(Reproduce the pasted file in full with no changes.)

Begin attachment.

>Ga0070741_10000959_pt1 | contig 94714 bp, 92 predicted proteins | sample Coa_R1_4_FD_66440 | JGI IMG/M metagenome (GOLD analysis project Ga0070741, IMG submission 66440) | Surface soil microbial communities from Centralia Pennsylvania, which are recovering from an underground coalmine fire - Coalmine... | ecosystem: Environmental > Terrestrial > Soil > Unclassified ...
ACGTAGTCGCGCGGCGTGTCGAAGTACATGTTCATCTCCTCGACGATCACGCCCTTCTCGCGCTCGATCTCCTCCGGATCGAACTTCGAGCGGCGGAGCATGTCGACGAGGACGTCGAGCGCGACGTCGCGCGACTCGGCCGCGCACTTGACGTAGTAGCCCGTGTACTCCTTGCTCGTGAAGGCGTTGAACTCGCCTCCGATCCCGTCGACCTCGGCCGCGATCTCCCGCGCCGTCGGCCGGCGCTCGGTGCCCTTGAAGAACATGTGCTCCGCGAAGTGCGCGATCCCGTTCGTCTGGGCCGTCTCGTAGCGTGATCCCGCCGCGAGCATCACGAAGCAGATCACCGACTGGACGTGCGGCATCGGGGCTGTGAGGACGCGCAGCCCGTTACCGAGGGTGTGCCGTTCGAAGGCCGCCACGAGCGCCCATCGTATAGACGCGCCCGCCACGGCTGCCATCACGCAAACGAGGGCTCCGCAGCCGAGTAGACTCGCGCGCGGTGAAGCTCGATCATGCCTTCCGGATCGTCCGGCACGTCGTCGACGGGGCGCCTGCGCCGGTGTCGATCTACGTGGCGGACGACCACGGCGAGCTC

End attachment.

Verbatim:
>Ga0070741_10000959_pt1 | contig 94714 bp, 92 predicted proteins | sample Coa_R1_4_FD_66440 | JGI IMG/M metagenome (GOLD analysis project Ga0070741, IMG submission 66440) | Surface soil microbial communities from Centralia Pennsylvania, which are recovering from an underground coalmine fire - Coalmine... | ecosystem: Environmental > Terrestrial > Soil > Unclassified ...
ACGTAGTCGCGCGGCGTGTCGAAGTACATGTTCATCTCCTCGACGATCACGCCCTTCTCGCGCTCGATCTCCTCCGGATCGAACTTCGAGCGGCGGAGCATGTCGACGAGGACGTCGAGCGCGACGTCGCGCGACTCGGCCGCGCACTTGACGTAGTAGCCCGTGTACTCCTTGCTCGTGAAGGCGTTGAACTCGCCTCCGATCCCGTCGACCTCGGCCGCGATCTCCCGCGCCGTCGGCCGGCGCTCGGTGCCCTTGAAGAACATGTGCTCCGCGAAGTGCGCGATCCCGTTCGTCTGGGCCGTCTCGTAGCGTGATCCCGCCGCGAGCATCACGAAGCAGATCACCGACTGGACGTGCGGCATCGGGGCTGTGAGGACGCGCAGCCCGTTACCGAGGGTGTGCCGTTCGAAGGCCGCCACGAGCGCCCATCGTATAGACGCGCCCGCCACGGCTGCCATCACGCAAACGAGGGCTCCGCAGCCGAGTAGACTCGCGCGCGGTGAAGCTCGATCATGCCTTCCGGATCGTCCGGCACGTCGTCGACGGGGCGCCTGCGCCGGTGTCGATCTACGTGGCGGACGACCACGGCGAGCTC